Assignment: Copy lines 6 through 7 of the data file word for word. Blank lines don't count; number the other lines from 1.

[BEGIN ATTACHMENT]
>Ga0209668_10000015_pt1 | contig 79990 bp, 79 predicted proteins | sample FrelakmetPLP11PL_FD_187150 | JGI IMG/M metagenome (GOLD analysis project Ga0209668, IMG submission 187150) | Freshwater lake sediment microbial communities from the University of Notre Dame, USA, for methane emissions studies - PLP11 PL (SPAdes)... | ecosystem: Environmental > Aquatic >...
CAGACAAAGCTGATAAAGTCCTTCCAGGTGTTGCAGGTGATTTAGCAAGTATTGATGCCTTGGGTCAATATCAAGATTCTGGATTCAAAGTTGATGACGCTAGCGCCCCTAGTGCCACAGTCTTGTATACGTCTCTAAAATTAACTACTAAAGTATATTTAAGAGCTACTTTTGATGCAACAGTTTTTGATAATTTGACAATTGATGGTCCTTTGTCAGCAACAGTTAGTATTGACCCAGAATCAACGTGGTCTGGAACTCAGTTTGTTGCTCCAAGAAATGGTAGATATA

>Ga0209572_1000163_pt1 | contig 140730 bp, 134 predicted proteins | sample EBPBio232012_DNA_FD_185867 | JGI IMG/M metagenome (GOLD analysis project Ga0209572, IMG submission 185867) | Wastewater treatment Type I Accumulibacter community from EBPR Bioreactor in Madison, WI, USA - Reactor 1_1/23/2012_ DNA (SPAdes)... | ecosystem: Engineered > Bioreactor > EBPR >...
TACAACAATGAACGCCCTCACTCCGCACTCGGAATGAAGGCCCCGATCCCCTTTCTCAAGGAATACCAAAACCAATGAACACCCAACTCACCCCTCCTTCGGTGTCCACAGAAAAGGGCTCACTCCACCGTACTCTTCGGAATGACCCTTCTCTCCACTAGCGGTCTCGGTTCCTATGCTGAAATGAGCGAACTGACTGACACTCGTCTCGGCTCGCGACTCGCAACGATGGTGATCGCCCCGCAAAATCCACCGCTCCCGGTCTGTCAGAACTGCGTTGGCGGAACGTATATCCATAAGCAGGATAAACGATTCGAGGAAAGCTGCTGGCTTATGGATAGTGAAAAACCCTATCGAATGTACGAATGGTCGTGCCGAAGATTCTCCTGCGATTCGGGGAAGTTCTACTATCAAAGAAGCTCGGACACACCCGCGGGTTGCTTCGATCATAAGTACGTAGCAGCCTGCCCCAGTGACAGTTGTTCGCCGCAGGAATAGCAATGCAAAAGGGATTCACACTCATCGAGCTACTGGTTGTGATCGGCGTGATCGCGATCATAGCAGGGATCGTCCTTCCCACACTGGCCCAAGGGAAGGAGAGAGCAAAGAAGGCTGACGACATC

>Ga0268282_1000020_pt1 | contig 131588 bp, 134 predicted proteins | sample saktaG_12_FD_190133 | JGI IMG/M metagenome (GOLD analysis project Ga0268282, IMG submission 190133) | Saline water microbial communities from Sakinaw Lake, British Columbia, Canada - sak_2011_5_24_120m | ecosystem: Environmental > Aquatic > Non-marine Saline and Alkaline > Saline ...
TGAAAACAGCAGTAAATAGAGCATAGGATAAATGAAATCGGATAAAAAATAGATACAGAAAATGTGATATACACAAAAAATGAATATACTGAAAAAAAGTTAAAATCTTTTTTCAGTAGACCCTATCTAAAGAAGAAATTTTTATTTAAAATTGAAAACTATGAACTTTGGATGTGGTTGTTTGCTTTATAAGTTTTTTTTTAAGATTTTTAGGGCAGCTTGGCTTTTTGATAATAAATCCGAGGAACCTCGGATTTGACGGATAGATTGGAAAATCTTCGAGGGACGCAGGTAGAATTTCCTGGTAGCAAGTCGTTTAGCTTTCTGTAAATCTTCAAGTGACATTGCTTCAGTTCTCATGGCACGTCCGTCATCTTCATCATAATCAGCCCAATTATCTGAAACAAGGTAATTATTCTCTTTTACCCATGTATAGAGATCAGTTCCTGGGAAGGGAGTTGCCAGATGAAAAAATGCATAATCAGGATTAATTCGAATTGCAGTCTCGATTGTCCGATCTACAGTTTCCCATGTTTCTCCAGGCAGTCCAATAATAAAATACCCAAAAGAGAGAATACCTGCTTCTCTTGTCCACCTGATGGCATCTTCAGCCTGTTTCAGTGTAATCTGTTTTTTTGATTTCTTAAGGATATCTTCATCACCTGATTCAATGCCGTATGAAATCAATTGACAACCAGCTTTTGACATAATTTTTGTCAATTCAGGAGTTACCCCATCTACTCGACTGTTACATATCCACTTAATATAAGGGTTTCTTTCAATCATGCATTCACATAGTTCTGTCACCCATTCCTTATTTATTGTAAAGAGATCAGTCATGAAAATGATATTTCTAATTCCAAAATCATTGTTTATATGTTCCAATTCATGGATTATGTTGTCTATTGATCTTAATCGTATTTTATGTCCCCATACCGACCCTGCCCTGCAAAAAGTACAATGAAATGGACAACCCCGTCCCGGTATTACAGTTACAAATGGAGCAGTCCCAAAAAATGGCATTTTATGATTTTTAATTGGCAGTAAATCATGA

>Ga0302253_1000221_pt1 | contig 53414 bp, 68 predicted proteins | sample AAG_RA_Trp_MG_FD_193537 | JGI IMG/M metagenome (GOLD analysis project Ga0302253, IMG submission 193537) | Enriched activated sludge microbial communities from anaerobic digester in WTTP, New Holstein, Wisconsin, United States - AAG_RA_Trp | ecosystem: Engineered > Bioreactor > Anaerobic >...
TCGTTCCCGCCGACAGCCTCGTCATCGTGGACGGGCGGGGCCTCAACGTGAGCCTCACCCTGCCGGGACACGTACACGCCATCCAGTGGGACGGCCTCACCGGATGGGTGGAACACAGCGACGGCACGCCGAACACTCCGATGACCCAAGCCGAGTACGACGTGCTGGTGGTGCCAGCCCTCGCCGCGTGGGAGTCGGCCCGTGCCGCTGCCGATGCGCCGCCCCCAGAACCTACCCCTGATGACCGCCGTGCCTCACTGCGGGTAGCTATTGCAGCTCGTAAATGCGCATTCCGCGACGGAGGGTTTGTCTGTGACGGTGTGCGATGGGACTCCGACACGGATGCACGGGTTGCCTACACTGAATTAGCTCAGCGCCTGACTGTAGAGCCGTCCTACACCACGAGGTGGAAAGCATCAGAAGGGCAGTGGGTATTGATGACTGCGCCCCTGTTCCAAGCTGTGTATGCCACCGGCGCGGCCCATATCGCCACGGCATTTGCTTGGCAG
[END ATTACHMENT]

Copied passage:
TGAAAACAGCAGTAAATAGAGCATAGGATAAATGAAATCGGATAAAAAATAGATACAGAAAATGTGATATACACAAAAAATGAATATACTGAAAAAAAGTTAAAATCTTTTTTCAGTAGACCCTATCTAAAGAAGAAATTTTTATTTAAAATTGAAAACTATGAACTTTGGATGTGGTTGTTTGCTTTATAAGTTTTTTTTTAAGATTTTTAGGGCAGCTTGGCTTTTTGATAATAAATCCGAGGAACCTCGGATTTGACGGATAGATTGGAAAATCTTCGAGGGACGCAGGTAGAATTTCCTGGTAGCAAGTCGTTTAGCTTTCTGTAAATCTTCAAGTGACATTGCTTCAGTTCTCATGGCACGTCCGTCATCTTCATCATAATCAGCCCAATTATCTGAAACAAGGTAATTATTCTCTTTTACCCATGTATAGAGATCAGTTCCTGGGAAGGGAGTTGCCAGATGAAAAAATGCATAATCAGGATTAATTCGAATTGCAGTCTCGATTGTCCGATCTACAGTTTCCCATGTTTCTCCAGGCAGTCCAATAATAAAATACCCAAAAGAGAGAATACCTGCTTCTCTTGTCCACCTGATGGCATCTTCAGCCTGTTTCAGTGTAATCTGTTTTTTTGATTTCTTAAGGATATCTTCATCACCTGATTCAATGCCGTATGAAATCAATTGACAACCAGCTTTTGACATAATTTTTGTCAATTCAGGAGTTACCCCATCTACTCGACTGTTACATATCCACTTAATATAAGGGTTTCTTTCAATCATGCATTCACATAGTTCTGTCACCCATTCCTTATTTATTGTAAAGAGATCAGTCATGAAAATGATATTTCTAATTCCAAAATCATTGTTTATATGTTCCAATTCATGGATTATGTTGTCTATTGATCTTAATCGTATTTTATGTCCCCATACCGACCCTGCCCTGCAAAAAGTACAATGAAATGGACAACCCCGTCCCGGTATTACAGTTACAAATGGAGCAGTCCCAAAAAATGGCATTTTATGATTTTTAATTGGCAGTAAATCATGA

>Ga0302253_1000221_pt1 | contig 53414 bp, 68 predicted proteins | sample AAG_RA_Trp_MG_FD_193537 | JGI IMG/M metagenome (GOLD analysis project Ga0302253, IMG submission 193537) | Enriched activated sludge microbial communities from anaerobic digester in WTTP, New Holstein, Wisconsin, United States - AAG_RA_Trp | ecosystem: Engineered > Bioreactor > Anaerobic >...